• Drink plenty of fluids.Dehydration is a key factor in heat illness. Help your body sweat and cool down by staying well-hydrated with water. Don’t wait until you’re thirsty to drink fluids. If you plan to exercise intensely, consider a sports drink instead of water. Sports drinks can replace the sodium, chloride and potassium you lose through sweating. Avoid alcoholic drinks because they can actually promote fluid loss.
  • Dress appropriately.Lightweight, loose fitting clothing helps sweat evaporate and keeps you cooler. Avoid dark colors, which can absorb heat. If possible, wear a light-colored, wide-brimmed hat.
  • Avoid midday sun.Exercise in the morning or evening, when it’s likely to be cooler outdoors. If possible, exercise in shady areas, or do a water workout in a pool.
  • Wear sunscreen.A sunburn decreases your body’s ability to cool itself and increases the risk of skin cancer.
  • Have a backup plan.If you’re concerned about the heat or humidity, stay indoors. Work out at the gym, walk laps inside the mall or climb stairs inside an air-conditioned building.
  • Understand your medical risks.Certain medical conditions or medications can increase your risk of a heat-related illness. If you plan to exercise in the heat, talk to your doctor about precautions.
  • Choose and alternative form of exercise. If you are a runner – maybe try cycling as you create your own cooling effect by moving air over your body – or maybe give swimming a go – but beware of swimming laps in a hot (> 84° F) pool – as you can quickly overheat swimming in water that warm.

I do recommend that you continue to exercise on a regular basis even through this hot month of August, just be smart about it by following these recommendations.

If you have any questions about this blog or your health in general, please feel free to contact me at:  drtomball@performancehealthcenter.com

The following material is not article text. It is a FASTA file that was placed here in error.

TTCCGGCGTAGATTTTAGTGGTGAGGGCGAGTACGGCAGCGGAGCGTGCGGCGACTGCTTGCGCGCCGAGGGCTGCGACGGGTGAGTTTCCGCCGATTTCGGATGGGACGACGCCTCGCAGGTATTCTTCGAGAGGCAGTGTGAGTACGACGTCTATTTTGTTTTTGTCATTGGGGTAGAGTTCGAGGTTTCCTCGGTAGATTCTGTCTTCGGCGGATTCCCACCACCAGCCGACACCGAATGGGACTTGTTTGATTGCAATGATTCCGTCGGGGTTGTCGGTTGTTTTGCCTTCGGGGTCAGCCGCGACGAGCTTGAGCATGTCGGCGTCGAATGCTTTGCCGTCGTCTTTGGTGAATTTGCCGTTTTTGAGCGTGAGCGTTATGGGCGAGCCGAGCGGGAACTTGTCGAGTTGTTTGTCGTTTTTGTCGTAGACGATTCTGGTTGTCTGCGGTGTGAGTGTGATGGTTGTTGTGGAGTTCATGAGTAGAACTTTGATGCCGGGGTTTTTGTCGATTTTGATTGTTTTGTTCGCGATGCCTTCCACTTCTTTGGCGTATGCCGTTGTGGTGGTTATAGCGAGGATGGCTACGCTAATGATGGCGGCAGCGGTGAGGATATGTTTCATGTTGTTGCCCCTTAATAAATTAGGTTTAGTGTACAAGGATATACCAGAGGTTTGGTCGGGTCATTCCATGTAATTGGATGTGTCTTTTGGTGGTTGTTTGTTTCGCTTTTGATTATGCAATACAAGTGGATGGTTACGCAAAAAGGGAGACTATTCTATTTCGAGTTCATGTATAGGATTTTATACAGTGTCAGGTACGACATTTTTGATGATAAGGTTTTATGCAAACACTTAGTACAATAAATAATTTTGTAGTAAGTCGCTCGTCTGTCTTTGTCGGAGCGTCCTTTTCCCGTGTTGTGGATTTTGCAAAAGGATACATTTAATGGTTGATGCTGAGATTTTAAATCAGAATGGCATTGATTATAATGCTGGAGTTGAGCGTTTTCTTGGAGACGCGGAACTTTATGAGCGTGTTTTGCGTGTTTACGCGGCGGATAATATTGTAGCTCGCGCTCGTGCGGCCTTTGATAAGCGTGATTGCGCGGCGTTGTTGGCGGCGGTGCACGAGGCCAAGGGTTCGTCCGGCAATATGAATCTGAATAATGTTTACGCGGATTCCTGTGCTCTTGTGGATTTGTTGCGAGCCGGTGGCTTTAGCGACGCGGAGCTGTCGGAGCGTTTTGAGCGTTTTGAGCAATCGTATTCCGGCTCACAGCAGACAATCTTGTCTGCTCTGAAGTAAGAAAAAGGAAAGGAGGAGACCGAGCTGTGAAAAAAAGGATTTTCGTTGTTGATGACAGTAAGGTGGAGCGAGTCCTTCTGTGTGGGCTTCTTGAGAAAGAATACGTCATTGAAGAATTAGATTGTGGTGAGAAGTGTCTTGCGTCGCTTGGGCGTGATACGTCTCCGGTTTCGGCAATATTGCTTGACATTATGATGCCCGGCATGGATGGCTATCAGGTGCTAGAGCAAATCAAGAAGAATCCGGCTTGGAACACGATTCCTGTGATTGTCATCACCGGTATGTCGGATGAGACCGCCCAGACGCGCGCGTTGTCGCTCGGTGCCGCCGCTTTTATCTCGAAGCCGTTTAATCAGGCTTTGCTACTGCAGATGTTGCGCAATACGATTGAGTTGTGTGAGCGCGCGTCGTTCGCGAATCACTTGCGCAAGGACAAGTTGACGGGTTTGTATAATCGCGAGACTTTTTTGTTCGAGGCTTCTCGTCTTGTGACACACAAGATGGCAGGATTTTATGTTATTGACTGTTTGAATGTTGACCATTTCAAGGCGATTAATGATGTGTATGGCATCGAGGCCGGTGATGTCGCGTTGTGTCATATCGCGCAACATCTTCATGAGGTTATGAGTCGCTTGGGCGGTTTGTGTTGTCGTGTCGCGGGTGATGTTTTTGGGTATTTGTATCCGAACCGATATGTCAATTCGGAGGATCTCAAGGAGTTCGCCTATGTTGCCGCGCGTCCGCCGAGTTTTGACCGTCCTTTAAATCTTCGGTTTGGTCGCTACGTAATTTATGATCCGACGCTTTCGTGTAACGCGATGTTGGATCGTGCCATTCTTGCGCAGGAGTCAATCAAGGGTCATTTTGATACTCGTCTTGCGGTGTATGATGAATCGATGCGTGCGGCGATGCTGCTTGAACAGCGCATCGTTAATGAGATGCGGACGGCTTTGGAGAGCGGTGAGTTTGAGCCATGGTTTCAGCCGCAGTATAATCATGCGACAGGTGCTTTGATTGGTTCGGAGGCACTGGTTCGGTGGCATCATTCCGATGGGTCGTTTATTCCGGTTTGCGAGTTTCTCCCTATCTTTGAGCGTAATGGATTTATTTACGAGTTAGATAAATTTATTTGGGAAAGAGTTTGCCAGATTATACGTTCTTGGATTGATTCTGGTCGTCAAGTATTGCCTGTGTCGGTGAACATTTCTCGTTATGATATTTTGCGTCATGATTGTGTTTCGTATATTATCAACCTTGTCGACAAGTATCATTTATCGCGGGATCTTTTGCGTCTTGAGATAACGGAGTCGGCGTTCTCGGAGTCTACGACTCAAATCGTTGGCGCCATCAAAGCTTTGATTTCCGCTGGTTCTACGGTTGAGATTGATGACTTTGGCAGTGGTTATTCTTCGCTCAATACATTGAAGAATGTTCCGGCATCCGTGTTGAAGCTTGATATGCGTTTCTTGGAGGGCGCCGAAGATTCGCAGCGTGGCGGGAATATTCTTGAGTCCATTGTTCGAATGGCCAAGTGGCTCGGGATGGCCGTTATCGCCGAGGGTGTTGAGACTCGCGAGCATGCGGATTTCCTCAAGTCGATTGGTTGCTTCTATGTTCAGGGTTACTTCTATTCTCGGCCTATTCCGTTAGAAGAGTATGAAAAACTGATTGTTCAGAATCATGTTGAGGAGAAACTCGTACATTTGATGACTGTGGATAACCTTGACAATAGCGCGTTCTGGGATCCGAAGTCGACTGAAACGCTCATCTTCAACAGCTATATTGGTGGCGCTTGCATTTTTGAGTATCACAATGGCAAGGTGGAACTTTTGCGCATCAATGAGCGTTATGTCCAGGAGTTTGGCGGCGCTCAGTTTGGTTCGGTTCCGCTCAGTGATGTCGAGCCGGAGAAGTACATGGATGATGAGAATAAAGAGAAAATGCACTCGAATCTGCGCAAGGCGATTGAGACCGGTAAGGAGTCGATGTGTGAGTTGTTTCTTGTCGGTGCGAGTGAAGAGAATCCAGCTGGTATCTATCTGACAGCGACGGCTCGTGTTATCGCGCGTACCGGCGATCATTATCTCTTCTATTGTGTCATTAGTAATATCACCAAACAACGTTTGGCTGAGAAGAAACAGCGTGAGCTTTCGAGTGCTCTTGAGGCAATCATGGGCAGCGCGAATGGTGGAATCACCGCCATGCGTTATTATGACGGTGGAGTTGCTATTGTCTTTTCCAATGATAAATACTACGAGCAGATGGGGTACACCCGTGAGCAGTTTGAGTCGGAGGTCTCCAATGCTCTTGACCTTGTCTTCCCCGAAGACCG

Fall Sports Season Is Here, BELIEVE IT OR NOT!!! Dynamic Stretching, the “Pre-workout”

I wouldn’t be doing my job at Performance Heatlh Center, if I wasn’t trying to educate all my athletes how to prevent injury and showing up to my office “all banged up”.  I know I have touched on this before, but I cannot stress the importance of stretching, and when training, dynamic stretching!

If you look up Wikipedia’s definition of dynamic stretching, this is what comes up, “Dynamic stretching is a form of stretching beneficial in sports utilizing momentum from form, and the momentum from static-active stretching strength, in an effort to propel the muscle into an extended range of motion not exceeding one’s static passive stretching ability”.

Performing dynamic stretches in a “pre-workout” or warmup are a series of active stretches will help move the muscles through their range of motion, help improve range of motion surrounding the joints, help elevate core body temperature, and help to stimulate the nervous system so it is better prepared for activity.

Dynamic stretching primes the muscle to be ready to contract and relax, just as they would need to be ready to function during a sprint, run or jumping motion etc.  Being dynamic stretching is an active movement, it helps to prevent over-stretching, which can also fatigue the muscles.  Fatiguing the muscles prior to a workout can provoke injury or unfavorable symptoms to the area.  That is one of the main reasons coaching have gotten away from prescribing static stretching before a workout.  In fact, many coaches suggest athletes do a dynamic warm up every day to help keep muscles limber and ready to move at all times.

Dynamic stretching also helps to mentally prepare the athlete before the workout or competition.  Static stretching can be more relaxing, and while there is definitely a place for it, static stretching can almost trick one’s body into relaxation mode and make it more difficult to transition to “competitor” or “beast mode”.